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So you want to be more than a Weekend Warrior Dad? Fighting for Father’s Rights – Part One

Part Two of this 2-Part Post is found Here

Years ago at a family celebration, after observing me with our four-year-old son, my aunt said to me, “You’re JR’s primary caregiver, aren’t you?” After I got over a seventy-something woman using the term “caregiver,” I was surprised that it was so obvious.

My wife and I are partners, but with our youngest boy I have always been the one who took the lead. I was the one who instantly woke up when I heard him call out at night, or heard the thump two floors above during the day. He was a sleep walker, and I would wake from a sound sleep hearing his door open. I changed countless diapers.  I did the early morning feedings and changings. He brought his new creations to me to show. I went on all the school field trips, and until middle school was always the parent involved (my wife took over in middle school, where she became a force to be reckoned with in the PTA and fund raising). I fixed his boo-boos. He still cries on my shoulder, not mom’s (I won’t embarrass him by giving his age now).  I had the luxury of working from home so was always there for him.  I sang him to sleep and calmed his nightmares.

Yes, dads can be primary caregivers, even for young children.  I’m living proof.

There was an ad campaign in 1968 for women, linked with images of women’s progress that proclaimed, “You’ve come a long way, baby!” Unfortunately, it was for a cigarette for women. Looking back over 40 years later we know that women have certainly come a long way from the roles that they were expected to perform and limited to through much of history.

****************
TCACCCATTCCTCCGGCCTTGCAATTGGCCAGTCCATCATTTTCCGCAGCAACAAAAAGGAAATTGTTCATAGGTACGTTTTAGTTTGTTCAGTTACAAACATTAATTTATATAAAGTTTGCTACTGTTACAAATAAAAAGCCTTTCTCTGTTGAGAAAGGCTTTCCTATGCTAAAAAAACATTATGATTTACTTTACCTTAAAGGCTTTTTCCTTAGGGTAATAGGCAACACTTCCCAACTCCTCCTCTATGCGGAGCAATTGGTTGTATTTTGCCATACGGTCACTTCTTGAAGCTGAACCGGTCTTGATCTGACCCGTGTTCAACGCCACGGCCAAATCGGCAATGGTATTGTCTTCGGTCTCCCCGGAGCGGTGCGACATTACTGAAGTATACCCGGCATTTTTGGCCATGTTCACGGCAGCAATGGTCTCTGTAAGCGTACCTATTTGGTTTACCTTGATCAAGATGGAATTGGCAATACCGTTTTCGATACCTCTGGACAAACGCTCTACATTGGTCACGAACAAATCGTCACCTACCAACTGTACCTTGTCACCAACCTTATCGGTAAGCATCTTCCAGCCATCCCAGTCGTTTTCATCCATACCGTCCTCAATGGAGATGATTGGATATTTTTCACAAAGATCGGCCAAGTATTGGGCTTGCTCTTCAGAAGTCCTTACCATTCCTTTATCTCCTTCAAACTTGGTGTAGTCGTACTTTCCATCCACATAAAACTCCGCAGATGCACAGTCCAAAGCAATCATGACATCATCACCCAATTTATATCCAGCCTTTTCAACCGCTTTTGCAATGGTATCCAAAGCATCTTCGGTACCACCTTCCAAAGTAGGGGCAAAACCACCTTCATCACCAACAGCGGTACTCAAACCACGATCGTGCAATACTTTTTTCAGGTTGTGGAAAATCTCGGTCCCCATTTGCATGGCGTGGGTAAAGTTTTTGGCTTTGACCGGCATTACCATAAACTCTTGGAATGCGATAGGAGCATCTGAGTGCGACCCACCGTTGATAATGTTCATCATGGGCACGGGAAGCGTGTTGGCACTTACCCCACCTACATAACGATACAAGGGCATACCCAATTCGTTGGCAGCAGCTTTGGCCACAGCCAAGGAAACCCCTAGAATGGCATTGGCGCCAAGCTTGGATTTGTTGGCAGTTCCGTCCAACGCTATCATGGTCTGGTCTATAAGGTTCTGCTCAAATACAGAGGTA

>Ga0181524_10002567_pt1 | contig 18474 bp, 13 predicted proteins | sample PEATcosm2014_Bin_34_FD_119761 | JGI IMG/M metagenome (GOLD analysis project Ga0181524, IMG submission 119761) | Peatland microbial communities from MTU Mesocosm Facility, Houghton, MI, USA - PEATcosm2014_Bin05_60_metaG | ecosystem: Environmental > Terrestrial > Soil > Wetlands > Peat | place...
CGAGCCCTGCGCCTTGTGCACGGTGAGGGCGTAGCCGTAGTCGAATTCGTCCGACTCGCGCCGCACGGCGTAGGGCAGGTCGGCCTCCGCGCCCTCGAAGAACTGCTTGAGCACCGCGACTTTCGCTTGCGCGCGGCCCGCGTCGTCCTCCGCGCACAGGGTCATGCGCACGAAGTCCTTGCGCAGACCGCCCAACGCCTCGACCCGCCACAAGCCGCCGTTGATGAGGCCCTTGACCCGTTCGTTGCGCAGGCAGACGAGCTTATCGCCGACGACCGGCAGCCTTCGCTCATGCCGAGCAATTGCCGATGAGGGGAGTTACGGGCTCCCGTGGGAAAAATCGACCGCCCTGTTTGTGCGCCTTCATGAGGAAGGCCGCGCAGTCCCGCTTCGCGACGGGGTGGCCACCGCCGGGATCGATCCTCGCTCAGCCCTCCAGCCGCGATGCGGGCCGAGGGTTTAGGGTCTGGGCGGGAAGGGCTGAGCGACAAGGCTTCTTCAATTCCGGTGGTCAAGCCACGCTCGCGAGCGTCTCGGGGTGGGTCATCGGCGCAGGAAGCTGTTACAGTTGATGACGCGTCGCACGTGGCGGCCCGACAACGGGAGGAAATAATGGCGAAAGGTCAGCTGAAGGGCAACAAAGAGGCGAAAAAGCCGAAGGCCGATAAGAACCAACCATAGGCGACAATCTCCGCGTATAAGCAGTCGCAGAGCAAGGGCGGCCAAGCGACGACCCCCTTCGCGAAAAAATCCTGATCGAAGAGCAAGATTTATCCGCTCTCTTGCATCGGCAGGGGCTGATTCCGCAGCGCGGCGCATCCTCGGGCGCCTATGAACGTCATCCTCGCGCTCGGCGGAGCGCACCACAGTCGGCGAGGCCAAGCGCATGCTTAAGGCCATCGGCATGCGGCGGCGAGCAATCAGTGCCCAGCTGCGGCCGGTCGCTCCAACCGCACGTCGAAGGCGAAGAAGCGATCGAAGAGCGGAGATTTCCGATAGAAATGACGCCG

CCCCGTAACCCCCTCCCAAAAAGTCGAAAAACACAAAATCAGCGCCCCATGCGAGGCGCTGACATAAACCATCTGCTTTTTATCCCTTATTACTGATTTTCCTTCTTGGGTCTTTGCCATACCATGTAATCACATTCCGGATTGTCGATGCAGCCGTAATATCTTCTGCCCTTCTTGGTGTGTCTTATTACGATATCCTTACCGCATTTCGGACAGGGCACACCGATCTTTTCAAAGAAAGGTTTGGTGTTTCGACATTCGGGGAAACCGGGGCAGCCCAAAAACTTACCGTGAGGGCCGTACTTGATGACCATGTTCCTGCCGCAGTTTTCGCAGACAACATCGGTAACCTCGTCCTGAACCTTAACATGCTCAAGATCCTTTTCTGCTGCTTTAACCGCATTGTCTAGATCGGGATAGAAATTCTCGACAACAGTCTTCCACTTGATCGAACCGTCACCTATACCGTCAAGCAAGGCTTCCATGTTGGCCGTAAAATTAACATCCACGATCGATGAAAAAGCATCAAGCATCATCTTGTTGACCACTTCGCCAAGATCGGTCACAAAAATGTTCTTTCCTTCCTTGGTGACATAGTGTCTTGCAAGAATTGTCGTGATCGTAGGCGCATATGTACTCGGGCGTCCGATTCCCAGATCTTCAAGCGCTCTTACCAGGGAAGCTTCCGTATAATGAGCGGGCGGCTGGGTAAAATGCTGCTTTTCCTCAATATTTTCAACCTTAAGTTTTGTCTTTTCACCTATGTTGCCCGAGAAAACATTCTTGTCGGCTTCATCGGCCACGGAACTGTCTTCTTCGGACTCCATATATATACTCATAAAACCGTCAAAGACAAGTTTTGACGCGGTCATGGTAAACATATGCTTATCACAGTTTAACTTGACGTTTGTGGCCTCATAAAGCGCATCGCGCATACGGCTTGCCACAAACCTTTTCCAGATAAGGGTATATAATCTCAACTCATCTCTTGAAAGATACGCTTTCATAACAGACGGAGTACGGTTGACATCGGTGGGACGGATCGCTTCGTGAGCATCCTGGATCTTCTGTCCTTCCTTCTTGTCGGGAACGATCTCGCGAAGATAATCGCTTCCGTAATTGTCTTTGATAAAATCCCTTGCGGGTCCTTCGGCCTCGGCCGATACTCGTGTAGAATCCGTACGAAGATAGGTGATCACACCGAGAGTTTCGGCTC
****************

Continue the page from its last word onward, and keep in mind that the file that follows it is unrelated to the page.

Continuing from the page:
Yet stereotypes about roles men and women fill in life remain, and these stereotypes impact how the rights of fathers are mishandled by lawyers and the courts today.  There still remains enough reality to traditional roles to support this prejudice, however, making it more invidious.

In our “enlightened” society too often fathers are still seen in the role of secondary caregivers for children, particularly young children. There is a bias in many courts that young children especially need to spend the majority of their time with their mother who is “better suited” to care for them.

Like many stereotypes, this one has a basis in reality. Frankly, most dads in my experience are willing to let mom handle the majority of the child raising responsibilities while dad takes care of his work and starts his new life, integrating the kids on his schedule.  This is true whether mom works or not.

If you are a dad who will be content to have mom take care of the kids most of the time and you will have them a night or two a week and every other weekend and alternating holidays, then read no further.

If you are more concerned about the time the court assigns you for support calculations than actually being involved in raising your kids, most attorneys can serve you well.

You will find that this is what the courts and most lawyers will produce almost by rote.

But if you are a dad who wants to be actively involved in your kids’ lives, who doesn’t want his gender to be the dominant factor in the court deciding who the primary parent should be, then read on.